Instead, you can use your return policy to encourage desirable return behavior. It makes little sense to penalize customers who want to exchange items by charging them for the privilege. Charging return shipping on exchanges gives online shoppers gives the message that you’re not interested in continuing the relationship – not exactly a great way to build trust.

In the reverse, charging return shipping at checkout on refunded products makes customers think more carefully about the merits of asking for their money back. By making exchanges the easier (and cheaper) option, your refund rate is likely to drop.

Retailer Anthropologie deducts a $5.95 fee from refunded items to cover the cost of the return shipping label, while exchanges are eligible for free shipping.

2. Offer a longer return window for exchanges

Generous return windows have become a widespread expectation for online purchases, especially for holiday returns when parcel networks are overstretched. In the case of exchanges, it’s worth extending your generosity by giving customers an even longer return window. This shows that you value your customer’s decision-making and want to give them as much time as possible to choose the right replacement.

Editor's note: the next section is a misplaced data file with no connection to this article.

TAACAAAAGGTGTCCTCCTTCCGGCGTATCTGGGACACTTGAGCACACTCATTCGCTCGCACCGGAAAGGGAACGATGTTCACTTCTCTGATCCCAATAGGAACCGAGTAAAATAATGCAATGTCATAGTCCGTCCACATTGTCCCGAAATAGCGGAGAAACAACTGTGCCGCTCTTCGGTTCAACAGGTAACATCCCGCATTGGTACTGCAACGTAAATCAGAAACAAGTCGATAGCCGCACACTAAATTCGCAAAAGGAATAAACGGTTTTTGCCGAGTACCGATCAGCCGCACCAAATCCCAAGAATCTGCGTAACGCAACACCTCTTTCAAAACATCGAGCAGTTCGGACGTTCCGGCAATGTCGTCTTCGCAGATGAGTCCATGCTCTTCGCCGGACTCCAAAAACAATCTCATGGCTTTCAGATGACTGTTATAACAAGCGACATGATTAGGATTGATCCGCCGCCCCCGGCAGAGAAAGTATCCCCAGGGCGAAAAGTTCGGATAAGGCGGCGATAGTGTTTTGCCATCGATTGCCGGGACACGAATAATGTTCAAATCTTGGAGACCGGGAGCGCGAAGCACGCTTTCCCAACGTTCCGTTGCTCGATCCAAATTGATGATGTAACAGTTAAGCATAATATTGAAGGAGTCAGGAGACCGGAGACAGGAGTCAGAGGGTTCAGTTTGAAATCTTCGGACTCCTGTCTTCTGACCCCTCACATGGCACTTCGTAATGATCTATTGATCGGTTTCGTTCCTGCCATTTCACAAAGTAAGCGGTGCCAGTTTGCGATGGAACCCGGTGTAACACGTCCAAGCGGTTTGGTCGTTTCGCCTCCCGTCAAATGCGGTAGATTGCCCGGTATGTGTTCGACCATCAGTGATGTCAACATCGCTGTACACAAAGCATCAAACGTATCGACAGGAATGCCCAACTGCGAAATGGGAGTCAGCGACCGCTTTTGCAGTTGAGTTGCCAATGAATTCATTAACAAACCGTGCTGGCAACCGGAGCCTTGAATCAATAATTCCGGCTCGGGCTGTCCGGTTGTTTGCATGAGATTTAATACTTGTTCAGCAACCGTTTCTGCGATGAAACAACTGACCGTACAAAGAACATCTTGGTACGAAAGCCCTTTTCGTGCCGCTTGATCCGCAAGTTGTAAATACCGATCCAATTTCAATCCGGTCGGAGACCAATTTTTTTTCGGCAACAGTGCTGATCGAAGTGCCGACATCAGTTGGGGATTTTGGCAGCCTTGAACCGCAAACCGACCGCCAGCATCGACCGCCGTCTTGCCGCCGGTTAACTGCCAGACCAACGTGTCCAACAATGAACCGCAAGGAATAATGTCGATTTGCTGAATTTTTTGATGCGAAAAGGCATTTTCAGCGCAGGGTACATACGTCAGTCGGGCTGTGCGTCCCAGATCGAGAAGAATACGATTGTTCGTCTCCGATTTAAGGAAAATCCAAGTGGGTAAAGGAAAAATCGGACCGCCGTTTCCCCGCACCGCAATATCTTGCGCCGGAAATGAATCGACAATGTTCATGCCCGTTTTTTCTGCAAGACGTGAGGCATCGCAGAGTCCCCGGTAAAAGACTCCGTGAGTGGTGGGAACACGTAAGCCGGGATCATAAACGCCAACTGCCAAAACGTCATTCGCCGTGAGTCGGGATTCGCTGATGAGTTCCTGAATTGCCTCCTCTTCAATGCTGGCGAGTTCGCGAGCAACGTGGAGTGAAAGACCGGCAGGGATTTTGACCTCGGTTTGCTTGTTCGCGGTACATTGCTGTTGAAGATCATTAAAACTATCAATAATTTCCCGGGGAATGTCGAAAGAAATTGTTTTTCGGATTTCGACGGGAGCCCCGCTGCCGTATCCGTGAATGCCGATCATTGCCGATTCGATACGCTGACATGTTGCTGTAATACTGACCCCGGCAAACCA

Sephora’s return policy gives customers a 60-day return window if they accept store credit, while customers wanting refunds only have a 30-day window.

3. Offer bonus credit/loyalty points for exchanges

An ecommerce business can also offer customers more direct perks to encourage exchanges. Low-hanging fruit, such as discounts off their next purchase, bonus store credit, or extra loyalty points, make it worth your customer’s while to find an alternative item.

If you’re going to offer financial incentives, it’s important to weigh up the costs of a lost sale against the benefits you’re offering to find that sweet spot that encourages exchanges. It shouldn’t cost you more to secure an exchange than it does to lose revenue from a refunded sale.

4. Offering BORIS (Buy Online, Return In-Store)

Customer returns at brick and mortar stores are traditionally much lower than for online purchases, sitting at roughly 10% of total retail sales. This is in part due to the ability to inspect products in advance of purchasing. But there’s another key reason: When customers make returns in person, brands have a unique opportunity to suggest alternative products that help retain revenue.